A Brief Introduction
This is the first in a series of blog posts that will attempt to demystify OSGi and demonstrate how it enables the creation of modular web applications. We will explore various aspects of the technology along with the challenges of using this technology. I encourage you to join in the discussion by posting any comments about your own experiences or challenges you have faced developing OSGi applications. We start with the assumption that we understand what OSGi is and the specific modularity problem it tries to solve. Here are some resources you can visit to read up on this.
- http://neilbartlett.name/blog/2008/06/06/what-is-osgi-for/ – this one talks about the problem space
- http://www.infoq.com/interviews/osgi-adrian-colyer – this one brings Spring and OSGi together
Turn on the ignition
Lets get started. This first post will show you how to launch an OSGi framework and how you can interact with it. You will first need to have a JDK installed. I recommend the Sun JDK. You then need an OSGi implementation. There are several implementations of the OSGi 4.2 specification. We will stick with equinox from the Eclipse Foundation. It is the same core technology that powers the Eclipse application framework. If you have Eclipse installed browse to the plugins folder and copy the org.eclipse.osgi_<version>.jar to a working folder (say c:\work\toes). You can also download the equinox jar from the eclipse download site.
Take it out for a spin
Open a command window to c:\work\toes where you have placed the equinox jar. Run the following command to start up the Equinox OSGi framework remembering to replace the equinox jar with the version you have.
c:\work\toes>java -jar org.eclipse.osgi_3.5.1.R35x_v20090827.jar -console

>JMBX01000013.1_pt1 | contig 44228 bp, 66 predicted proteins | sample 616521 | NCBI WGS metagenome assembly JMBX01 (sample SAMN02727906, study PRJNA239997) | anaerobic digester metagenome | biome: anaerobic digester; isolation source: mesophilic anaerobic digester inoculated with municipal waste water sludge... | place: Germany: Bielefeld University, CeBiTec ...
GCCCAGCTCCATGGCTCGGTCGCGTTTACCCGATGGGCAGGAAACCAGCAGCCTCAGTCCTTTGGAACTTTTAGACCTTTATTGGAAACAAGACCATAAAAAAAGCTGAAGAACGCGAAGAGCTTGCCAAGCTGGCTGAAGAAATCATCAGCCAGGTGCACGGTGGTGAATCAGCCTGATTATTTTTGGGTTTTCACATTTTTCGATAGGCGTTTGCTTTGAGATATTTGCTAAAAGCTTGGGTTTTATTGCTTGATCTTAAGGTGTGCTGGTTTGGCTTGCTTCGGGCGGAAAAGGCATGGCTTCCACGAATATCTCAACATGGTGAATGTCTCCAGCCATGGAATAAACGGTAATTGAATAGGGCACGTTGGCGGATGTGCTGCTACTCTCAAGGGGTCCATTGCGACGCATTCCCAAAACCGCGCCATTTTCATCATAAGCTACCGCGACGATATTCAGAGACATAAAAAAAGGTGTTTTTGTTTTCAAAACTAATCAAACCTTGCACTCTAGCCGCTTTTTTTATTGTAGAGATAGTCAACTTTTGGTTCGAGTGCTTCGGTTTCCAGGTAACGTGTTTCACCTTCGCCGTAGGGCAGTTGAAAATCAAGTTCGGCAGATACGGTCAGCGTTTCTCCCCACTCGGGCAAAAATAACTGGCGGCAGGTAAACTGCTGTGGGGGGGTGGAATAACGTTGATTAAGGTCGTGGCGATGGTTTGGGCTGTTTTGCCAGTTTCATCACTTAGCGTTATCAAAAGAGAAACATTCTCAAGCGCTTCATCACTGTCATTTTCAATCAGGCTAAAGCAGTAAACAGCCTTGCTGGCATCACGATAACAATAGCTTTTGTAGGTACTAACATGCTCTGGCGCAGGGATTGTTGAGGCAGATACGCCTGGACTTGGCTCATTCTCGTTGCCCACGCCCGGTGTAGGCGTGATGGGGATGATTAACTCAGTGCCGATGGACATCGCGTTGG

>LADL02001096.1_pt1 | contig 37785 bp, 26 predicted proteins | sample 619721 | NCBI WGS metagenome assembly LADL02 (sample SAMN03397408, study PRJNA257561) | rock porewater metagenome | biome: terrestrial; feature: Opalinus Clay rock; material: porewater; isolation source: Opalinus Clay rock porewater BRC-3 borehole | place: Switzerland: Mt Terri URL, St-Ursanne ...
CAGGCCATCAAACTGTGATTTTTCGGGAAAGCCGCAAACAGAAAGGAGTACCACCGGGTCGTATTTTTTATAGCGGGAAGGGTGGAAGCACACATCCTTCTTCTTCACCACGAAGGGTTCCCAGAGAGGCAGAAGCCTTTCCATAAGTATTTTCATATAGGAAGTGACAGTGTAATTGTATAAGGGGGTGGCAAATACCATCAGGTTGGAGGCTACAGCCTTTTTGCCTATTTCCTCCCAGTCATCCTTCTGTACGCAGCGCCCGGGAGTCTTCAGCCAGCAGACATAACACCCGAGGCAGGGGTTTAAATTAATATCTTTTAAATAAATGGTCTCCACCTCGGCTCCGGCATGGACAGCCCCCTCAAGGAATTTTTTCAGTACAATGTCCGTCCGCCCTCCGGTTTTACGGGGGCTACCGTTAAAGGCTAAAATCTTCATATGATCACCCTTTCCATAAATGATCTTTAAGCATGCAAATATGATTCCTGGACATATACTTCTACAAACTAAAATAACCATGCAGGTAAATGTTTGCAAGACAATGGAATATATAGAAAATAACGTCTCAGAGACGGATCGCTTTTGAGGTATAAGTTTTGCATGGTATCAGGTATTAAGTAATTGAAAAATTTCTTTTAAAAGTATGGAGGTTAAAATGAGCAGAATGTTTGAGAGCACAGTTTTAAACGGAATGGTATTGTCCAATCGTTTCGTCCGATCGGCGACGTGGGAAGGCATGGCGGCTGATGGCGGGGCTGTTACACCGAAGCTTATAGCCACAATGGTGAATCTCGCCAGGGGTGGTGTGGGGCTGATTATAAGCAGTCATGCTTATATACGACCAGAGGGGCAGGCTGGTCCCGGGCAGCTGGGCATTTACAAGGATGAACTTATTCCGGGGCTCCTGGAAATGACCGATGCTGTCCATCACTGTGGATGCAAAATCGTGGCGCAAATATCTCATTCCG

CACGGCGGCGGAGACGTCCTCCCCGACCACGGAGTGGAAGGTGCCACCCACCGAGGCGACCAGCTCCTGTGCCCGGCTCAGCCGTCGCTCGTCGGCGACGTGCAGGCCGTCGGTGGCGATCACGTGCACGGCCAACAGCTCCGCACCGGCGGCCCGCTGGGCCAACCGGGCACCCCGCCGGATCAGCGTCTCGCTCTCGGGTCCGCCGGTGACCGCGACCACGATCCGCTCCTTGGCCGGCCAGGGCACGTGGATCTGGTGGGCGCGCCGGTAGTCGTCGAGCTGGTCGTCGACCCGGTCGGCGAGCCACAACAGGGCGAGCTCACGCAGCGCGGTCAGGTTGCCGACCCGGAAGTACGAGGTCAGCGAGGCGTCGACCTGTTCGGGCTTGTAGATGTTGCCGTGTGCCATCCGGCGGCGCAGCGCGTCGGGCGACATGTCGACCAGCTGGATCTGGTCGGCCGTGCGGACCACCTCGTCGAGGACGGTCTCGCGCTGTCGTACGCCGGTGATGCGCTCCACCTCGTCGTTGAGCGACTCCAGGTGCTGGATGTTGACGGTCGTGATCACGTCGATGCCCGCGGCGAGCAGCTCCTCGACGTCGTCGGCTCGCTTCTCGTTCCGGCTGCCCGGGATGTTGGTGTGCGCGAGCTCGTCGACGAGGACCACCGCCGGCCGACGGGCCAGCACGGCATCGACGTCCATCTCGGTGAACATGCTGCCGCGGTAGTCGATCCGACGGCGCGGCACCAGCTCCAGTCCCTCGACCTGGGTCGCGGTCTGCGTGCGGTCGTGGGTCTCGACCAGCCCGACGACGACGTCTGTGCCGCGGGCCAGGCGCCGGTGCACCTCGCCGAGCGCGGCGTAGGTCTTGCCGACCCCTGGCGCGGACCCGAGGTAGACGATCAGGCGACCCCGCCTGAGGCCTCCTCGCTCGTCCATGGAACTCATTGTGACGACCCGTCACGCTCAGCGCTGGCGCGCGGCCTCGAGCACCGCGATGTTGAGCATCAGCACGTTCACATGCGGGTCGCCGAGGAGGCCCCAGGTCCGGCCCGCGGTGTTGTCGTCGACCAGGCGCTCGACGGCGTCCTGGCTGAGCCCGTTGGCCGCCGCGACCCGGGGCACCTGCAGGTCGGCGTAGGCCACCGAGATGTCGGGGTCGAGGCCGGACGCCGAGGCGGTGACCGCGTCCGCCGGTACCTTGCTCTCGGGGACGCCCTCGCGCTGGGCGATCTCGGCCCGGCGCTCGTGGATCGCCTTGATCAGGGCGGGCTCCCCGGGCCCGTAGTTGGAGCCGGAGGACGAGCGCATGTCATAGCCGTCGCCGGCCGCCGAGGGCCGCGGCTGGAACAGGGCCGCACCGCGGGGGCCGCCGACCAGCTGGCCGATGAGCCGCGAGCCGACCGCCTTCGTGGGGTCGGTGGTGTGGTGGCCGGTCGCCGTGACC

You are greeted with the OSGi console prompt. Type ss – for ‘short status’ at the console.
Framework is launched.
id State Bundle
0 ACTIVE org.eclipse.osgi_3.5.1.R35x_v20090827
The list of bundles available in the framework along with their current status is displayed. This output shows that we have one bundle installed in the framework and it is the framework bundle itself. And you can see it is an the ACTIVE state. We will see more about the bundle lifecycle in the next post. The bundle id is the handle with which you interact with the bundle. Try the following command:
osgi> headers 0
Bundle-Activator = org.eclipse.osgi.framework.internal.core.SystemBundleActivat
Bundle-Copyright = Copyright (c) 2003, 2004 IBM Corporation and others. All rig
hts reserved. This program and the accompanying materials are made available un
der the terms of the Eclipse Public License v1.0 which accompanies this distribu
tion, and is available at http://www.eclipse.org/legal/epl-v10.html
Bundle-Description = OSGi System Bundle
Bundle-DocUrl = http://www.eclipse.org
Bundle-Localization = systembundle
Bundle-ManifestVersion = 2
You will see a screen full of information. This is information from the bundle’s MANIFEST file. We will be covering most of this in later posts. For now just know that the bundle id is your handle to poke at the bundle and make it do interesting things.
Type help at the OSGi prompt to see what other commands are available. This list is mostly the same across the OSGi frameworks with some having extra commands and sometimes having different names for the same command.
Finally type exit to shutdown the framework.
Let’s go remote
Now that you know how to interact with an OSGi console, don’t you want to hack into that corporate OSGi application. No. But maybe you need to poke into a remote OSGi application. Let’s see how you can do that. Pass a port number parameter to your OSGi framework launch command like below:
c:\work\toes>java -jar org.eclipse.osgi_3.5.1.R35x_v20090827.jar -console 9999
Listening on port 9999 …
This lauches the OSGi framework as a process and waits for telnet connections on port 9999. Now you can connect to the console on via c:\> telnet localhost 9999.
Since eclipse is built on OSGi you can just as easily attach to the console. Just run eclipse.exe from the command prompt with -console <port no>. But be careful not to stop any bundles unless you know what you are doing. You may mess up your eclipse workspace and you don’t want to have to start from scratch.
In the next post we will go more than just toes in. We will build a simple OSGi bundle and look at bundle headers in more detail.